LAUGHLIN — Terrill Tinnell summed up the purpose of the somber occasion in two sentences.
“It’s not about us,” the commander of American Legion Richard Springston Post 60 of Laughlin told an overflow crowd Monday morning. “It’s about those who’ve passed.”
Laughlin’s annual Memorial Day observance, moved from its traditional spot under the Avenue of Flags on Casino Drive to the American Legion Hall at the Post on Bruce Woodbury Drive, offered Laughlin residents and others an opportunity to remember the fallen, those who gave the ultimate sacrifice in defense of their country.
And, as Post Chaplain Victoria Conely, Tinnell and Roger Reimer, commander of Laughlin VFW Post 243 both pointed out, to remember the sacrifices of others as well.
In her invocation, Conely paid tribute to not only those killed in action — Decoration Day, the forerunner to Memorial Day, was set aside to decorate the graves of solders — but also for those still listed as missing in action, prisoners of war and veterans who have died in the last year.
Tinnell added the families of veterans killed on duty, noting that it was not only the veteran who made the sacrifice.
“We cannot bring back the departed,” he said, urging the audience to honor them and their families.
Tinnell said that while there is no requirement to remember the fallen heroes, it is an American tradition to do it.
“We do it because we want to,” he said. “We do it because we need to.”
Reimer’s message touched on World War I history and the original of the VFW’s Buddy Poppy program.
VFW representatives were on hand outside the Legion to present a red paper poppy to all who entered. Proceeds from the Buddy Poppy program — many people make a small donation in exchange for the lapel flower — support various VFW veterans assistance programs.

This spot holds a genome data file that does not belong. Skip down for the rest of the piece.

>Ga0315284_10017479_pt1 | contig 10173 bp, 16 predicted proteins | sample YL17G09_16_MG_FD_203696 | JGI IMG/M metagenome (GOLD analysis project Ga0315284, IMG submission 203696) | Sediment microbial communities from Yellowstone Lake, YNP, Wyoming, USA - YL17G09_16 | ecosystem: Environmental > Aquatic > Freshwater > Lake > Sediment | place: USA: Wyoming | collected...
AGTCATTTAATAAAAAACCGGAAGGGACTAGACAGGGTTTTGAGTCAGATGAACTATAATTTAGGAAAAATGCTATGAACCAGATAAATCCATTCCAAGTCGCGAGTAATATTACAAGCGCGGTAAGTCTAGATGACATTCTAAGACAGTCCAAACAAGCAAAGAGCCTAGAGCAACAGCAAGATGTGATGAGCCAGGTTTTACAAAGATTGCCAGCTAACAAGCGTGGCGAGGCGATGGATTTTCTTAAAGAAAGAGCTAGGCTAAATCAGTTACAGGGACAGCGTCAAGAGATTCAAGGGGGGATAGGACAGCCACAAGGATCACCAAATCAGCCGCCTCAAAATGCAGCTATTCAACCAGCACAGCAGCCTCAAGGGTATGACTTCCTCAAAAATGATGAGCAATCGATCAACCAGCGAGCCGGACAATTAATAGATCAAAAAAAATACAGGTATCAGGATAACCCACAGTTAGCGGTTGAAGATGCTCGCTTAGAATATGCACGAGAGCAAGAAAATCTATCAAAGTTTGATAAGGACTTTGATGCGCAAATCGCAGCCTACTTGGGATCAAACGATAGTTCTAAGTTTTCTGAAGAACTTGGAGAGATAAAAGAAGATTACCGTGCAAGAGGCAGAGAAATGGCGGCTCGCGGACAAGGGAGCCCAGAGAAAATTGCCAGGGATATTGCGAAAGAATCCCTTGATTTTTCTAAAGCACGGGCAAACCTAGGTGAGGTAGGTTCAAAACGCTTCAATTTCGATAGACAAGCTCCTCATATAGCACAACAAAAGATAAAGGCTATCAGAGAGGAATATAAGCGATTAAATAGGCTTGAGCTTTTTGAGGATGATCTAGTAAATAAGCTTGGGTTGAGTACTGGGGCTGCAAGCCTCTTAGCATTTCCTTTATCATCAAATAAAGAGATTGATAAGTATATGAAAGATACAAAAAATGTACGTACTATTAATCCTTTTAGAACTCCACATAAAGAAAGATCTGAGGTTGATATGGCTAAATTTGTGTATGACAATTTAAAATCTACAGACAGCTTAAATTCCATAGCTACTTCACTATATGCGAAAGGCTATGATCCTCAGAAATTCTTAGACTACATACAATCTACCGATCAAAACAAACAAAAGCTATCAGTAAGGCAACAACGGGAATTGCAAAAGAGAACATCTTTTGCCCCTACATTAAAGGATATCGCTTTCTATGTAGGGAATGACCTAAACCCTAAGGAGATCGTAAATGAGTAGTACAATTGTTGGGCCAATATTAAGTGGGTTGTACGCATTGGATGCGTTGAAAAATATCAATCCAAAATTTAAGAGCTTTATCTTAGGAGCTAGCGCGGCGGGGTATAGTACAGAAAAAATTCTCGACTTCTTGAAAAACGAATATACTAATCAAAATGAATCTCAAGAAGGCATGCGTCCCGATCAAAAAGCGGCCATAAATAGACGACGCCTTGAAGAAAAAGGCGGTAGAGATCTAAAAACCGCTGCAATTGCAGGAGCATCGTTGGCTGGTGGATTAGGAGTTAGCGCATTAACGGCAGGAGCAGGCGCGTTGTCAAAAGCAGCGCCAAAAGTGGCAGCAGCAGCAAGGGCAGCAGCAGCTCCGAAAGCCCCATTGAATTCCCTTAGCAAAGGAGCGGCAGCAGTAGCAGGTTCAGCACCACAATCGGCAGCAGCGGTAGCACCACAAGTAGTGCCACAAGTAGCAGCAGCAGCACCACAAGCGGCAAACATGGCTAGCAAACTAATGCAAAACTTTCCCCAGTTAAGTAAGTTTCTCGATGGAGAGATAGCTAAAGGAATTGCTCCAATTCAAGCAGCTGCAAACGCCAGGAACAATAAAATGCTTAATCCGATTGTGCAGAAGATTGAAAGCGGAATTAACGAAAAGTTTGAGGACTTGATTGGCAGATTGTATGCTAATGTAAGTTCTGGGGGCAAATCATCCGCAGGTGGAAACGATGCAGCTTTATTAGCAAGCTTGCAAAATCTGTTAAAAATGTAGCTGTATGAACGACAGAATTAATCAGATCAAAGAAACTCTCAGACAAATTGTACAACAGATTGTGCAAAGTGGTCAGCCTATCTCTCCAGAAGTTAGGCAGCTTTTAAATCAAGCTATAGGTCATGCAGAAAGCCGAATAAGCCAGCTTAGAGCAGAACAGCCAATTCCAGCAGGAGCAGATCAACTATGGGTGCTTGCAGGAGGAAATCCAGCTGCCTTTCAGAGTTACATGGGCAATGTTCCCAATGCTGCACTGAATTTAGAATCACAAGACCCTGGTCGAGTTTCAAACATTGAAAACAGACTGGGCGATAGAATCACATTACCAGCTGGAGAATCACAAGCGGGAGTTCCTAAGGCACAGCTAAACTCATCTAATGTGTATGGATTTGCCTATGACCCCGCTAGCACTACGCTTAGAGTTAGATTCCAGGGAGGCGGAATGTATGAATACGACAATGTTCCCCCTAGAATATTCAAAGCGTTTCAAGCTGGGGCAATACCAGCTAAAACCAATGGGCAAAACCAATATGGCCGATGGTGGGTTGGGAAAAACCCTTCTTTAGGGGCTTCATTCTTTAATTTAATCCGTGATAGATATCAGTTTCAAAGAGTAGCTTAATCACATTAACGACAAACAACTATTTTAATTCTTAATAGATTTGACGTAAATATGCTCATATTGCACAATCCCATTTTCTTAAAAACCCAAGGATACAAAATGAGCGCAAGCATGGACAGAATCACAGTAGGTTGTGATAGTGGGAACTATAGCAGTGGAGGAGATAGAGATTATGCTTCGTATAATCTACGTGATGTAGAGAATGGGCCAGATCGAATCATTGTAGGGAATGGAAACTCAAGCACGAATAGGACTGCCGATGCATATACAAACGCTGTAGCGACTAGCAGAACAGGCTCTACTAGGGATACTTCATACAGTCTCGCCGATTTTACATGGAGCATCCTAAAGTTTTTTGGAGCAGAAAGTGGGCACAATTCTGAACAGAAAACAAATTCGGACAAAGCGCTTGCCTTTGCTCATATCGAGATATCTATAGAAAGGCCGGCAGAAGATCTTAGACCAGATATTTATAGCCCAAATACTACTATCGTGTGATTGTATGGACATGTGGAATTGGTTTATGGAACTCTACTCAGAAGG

The poppy became a symbol of war through the famous poem, “In Flanders Fields,” written by Canadian Medical Officer John McCrae as he witnessed the scene of the Second Battle of Ypres during World War I. The battle had more than 70,000 casualties — dead, wounded or missing — from the English and Canadian forces in Belgium.
“The fields of Flanders were covered with red poppies and the English soldiers said that the poppies were red from the blood from the soldiers who last their lives on the battlefields of Flanders,” Reimer said. “The red poppy, which grew profusely in the fields of the Belgian Flanders, has become the international symbol of the Allied victory over Germany in World War I and the hoped-for peace for the future.
“It’s for this reason that the VFW distributes the red poppies during Memorial Day celebrations. Might add that both the Canadian Legion and British Legion do likewise.”
After reading “In Flanders Field,” Reimer added, “In a nutshell, the VFW Buddy Poppy started out as a memory of the dead and wounded in World War I and since then has gone on to signify the dead and wounded of all wars that America has been involved in.”
Reimer then read the names of 18 Laughlin High School graduates, from the Class of 2011 to the Class of 2018, who are “Laughlin Hometown Heroes,” serving in the U.S. armed forces.